Todi was a ghost town! The main piazza was lovely; very large and there were restaurants around but there was nobody in them. And still the chefs glared. By then, we’d decided we’d have to relax our criteria and just go anywhere with food. I mean, deep down, they must want to make money? Perhaps they don’t realise that glaring at people walking past scares people off. Perhaps that’s actually the hard sell for Italians.
We headed to the doorway of a pizzeria – randomly selected by Lee. You couldn’t see inside – it was a nerve racking moment. The waiter suggested we walk to the garden terrace where upon there were HORDES of people – Italians and tourists alike. The terrace was beautiful – tables under a large wooden lattice type structure covered in flowers and it had an amazing view of the surrounding countryside. Success! The pizza’s were fabulous – large, thin, crispy and the house wine was beautifully fizzy (legitimately – it was frizzante). So my recommendation to anyone that goes to Todi wanting dinner is to head to Pizzeria Cavour. It only cost us €24 for both of us.
And let me tell you. The Italians, eat more food that I imagined was ever possible. They had these antipasti dishes, which I had always thought was basically a starter but the plates are massive and simply couldn’t have been – they were twice the size of plates we have in the UK and it was piled high with food. We decided that in these parts antipasti must be a meal in its own right. The couple next to us had one of these each, and also had a large salad with it which did seem a bit excessive but each to their own. Half an hour later, having cleared their plates, their waitress brings out a giant pizza each too. The Italians or at least, the young ones, are all tiny and toned, WHERE DO THEY PUT IT ALL?!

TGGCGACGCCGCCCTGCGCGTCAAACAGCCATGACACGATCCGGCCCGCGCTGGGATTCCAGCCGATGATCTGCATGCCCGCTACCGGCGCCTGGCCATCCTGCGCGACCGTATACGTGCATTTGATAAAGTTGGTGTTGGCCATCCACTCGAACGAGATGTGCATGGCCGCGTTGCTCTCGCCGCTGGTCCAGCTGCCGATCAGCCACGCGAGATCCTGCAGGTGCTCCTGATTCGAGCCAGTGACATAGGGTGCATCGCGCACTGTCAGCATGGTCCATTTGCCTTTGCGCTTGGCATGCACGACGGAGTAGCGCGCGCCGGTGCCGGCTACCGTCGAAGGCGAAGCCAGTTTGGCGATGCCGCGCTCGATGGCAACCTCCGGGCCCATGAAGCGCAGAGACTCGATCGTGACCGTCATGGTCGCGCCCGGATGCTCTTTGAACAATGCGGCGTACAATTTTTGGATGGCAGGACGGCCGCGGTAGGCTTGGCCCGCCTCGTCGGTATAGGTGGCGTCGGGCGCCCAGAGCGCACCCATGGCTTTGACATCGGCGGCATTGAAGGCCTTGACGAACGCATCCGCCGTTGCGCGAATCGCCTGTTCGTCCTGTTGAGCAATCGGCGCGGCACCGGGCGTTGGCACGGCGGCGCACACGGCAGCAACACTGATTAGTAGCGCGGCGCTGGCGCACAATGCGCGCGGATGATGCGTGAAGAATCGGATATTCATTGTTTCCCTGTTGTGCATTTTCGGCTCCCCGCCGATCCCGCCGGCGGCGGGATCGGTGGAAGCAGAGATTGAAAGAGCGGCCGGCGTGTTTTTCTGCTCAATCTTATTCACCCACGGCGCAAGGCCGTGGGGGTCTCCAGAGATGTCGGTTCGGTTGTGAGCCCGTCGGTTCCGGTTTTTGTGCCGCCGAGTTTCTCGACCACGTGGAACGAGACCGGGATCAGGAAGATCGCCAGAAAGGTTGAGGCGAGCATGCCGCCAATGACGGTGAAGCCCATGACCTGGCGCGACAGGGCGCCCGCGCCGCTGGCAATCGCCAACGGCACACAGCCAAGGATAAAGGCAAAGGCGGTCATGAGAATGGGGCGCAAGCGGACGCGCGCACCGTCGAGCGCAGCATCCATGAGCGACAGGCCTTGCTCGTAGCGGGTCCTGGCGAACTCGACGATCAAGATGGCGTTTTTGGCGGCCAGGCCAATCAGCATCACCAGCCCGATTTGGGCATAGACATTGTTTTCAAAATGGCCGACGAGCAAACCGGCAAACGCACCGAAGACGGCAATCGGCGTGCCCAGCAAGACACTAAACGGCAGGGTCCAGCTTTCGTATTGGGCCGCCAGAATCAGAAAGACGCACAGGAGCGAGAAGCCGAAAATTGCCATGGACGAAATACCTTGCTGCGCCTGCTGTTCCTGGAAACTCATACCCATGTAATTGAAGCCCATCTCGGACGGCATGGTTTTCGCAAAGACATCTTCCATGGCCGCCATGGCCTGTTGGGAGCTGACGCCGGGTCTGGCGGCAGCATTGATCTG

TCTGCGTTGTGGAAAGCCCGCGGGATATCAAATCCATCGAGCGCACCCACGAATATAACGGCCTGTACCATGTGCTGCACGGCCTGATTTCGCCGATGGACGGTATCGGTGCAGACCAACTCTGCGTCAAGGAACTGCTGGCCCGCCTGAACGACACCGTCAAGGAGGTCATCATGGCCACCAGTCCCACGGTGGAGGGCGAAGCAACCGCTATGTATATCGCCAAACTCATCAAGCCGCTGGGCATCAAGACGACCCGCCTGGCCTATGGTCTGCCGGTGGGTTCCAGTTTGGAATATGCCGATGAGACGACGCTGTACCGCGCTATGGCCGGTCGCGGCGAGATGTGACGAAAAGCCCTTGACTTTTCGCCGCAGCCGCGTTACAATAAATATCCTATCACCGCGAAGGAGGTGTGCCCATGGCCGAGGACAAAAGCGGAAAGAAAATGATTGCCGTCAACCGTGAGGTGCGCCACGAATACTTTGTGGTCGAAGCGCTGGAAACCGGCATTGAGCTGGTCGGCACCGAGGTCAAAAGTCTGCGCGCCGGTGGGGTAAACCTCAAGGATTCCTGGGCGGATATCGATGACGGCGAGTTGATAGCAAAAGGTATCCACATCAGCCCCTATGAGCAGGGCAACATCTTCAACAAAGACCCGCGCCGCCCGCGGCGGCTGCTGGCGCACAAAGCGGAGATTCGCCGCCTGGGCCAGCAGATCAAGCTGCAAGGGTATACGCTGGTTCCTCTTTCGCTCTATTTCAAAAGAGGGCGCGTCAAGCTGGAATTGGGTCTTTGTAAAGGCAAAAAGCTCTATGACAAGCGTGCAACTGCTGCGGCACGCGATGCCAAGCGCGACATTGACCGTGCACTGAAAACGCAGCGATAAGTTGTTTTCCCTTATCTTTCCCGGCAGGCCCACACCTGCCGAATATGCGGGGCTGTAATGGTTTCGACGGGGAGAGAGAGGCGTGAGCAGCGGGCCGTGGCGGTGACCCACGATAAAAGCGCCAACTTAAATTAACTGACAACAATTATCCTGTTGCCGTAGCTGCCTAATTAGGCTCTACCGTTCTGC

Driving through Umbria, we’ve seen a few places that look particularly impressive. There are field after field of sunflowers and in the midst of the fields on a hill, will be an old stone castle, newly renovated, with a long drive lined and tall thin ever green trees leading up to it. Jealous, jealous, jealous.
Cats & Dogs
I was pleasantly surprised by the amount of cats and dogs everywhere we’d been. A lot of houses seem to have cats curled up looking adorable outside and the landlady where we were was really nice to the ones there. I had a bit of a bonding session with the dog which could really do with a wash and a brush. Anyway, I think that my cattery/kennels idea (see The Grand Plan) is still on basically – I think there’s a need for it.
At night you could hear the barking of lots of dogs – I don’t think as a general rule the Italian’s let them in their houses. It reminds me of the Tim Park book I just read – it would definitely be annoying if you lived next door to that but as it was, it was quite far off in the distance and really only detectable at night so the distant barking only added to the atmosphere rather than being genuinely annoying.